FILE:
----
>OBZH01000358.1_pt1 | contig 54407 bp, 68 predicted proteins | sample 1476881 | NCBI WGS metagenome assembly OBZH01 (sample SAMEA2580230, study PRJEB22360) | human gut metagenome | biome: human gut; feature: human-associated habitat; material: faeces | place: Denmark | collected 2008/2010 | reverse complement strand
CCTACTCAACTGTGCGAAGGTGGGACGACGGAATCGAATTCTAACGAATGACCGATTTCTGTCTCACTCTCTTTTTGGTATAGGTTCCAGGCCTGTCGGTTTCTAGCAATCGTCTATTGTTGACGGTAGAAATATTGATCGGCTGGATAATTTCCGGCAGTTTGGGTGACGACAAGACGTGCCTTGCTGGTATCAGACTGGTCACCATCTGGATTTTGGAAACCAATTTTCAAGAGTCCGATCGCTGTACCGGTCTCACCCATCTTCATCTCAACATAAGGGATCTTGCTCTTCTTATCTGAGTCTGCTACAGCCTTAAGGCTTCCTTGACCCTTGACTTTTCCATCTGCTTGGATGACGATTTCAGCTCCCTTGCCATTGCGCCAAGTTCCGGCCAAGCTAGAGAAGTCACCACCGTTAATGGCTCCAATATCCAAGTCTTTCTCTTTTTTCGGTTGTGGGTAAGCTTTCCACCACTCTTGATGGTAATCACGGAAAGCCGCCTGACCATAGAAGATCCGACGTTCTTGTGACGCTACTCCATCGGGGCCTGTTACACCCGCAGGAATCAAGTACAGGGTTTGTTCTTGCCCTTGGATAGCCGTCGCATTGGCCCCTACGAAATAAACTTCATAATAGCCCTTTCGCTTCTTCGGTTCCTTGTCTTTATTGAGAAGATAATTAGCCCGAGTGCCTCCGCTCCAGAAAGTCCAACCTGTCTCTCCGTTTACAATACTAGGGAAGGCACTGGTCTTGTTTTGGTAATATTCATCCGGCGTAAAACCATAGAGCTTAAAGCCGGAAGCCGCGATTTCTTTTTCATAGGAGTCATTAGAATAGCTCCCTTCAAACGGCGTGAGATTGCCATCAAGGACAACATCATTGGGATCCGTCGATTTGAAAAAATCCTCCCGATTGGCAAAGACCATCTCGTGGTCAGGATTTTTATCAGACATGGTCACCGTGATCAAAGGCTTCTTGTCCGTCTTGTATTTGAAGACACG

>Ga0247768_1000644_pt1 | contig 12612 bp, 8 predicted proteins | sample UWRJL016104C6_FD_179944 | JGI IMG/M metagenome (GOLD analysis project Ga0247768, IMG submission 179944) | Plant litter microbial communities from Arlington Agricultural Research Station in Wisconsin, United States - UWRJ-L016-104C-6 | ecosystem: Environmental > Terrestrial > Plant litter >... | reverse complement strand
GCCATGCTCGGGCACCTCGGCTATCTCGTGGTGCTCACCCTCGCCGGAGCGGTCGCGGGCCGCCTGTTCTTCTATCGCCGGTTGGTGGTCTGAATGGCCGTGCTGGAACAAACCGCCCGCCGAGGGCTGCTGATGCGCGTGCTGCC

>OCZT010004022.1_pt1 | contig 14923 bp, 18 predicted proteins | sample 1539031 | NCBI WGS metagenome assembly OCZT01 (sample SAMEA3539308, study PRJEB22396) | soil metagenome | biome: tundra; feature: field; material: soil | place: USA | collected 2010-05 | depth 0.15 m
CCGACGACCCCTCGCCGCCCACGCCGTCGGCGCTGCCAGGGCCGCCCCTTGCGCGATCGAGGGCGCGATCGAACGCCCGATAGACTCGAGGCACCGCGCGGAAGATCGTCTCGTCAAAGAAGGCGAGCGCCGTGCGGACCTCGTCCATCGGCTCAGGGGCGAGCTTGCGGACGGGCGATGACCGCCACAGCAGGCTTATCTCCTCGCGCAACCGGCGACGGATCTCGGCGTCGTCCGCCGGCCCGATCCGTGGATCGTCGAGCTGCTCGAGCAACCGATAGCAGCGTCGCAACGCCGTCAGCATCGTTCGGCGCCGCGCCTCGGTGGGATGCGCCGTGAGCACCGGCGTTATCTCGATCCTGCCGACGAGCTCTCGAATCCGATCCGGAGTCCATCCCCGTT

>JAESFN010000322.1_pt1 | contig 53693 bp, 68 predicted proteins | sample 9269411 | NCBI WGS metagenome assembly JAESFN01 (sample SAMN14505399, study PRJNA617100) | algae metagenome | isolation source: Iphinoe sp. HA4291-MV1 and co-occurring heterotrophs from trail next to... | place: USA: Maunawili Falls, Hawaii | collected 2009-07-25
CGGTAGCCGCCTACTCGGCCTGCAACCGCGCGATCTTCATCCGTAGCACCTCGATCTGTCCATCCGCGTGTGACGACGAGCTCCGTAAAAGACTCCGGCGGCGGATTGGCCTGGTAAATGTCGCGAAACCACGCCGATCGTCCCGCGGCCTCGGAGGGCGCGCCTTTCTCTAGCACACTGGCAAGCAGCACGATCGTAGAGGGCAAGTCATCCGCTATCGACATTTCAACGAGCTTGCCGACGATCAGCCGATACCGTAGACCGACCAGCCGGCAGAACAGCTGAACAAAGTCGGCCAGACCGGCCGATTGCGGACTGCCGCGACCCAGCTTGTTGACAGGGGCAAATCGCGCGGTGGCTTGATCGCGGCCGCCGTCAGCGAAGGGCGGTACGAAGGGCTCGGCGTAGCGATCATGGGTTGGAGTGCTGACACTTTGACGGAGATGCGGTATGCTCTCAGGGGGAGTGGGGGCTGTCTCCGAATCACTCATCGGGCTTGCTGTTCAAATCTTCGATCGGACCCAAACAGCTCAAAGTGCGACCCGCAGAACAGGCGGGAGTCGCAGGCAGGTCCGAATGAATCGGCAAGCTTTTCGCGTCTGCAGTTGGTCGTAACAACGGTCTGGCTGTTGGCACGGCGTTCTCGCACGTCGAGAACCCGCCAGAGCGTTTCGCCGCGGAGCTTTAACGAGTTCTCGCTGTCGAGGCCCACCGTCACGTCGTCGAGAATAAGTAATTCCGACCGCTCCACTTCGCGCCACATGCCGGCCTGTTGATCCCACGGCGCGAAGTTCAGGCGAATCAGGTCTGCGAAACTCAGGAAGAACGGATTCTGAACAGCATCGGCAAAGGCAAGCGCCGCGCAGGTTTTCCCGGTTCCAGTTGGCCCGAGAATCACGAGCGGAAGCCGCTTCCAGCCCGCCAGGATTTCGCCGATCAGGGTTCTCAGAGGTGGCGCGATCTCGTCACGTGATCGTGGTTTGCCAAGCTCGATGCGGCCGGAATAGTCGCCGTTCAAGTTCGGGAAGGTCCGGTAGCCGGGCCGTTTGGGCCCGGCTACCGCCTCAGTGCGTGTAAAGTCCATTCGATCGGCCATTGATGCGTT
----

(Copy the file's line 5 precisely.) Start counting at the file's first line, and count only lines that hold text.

>OCZT010004022.1_pt1 | contig 14923 bp, 18 predicted proteins | sample 1539031 | NCBI WGS metagenome assembly OCZT01 (sample SAMEA3539308, study PRJEB22396) | soil metagenome | biome: tundra; feature: field; material: soil | place: USA | collected 2010-05 | depth 0.15 m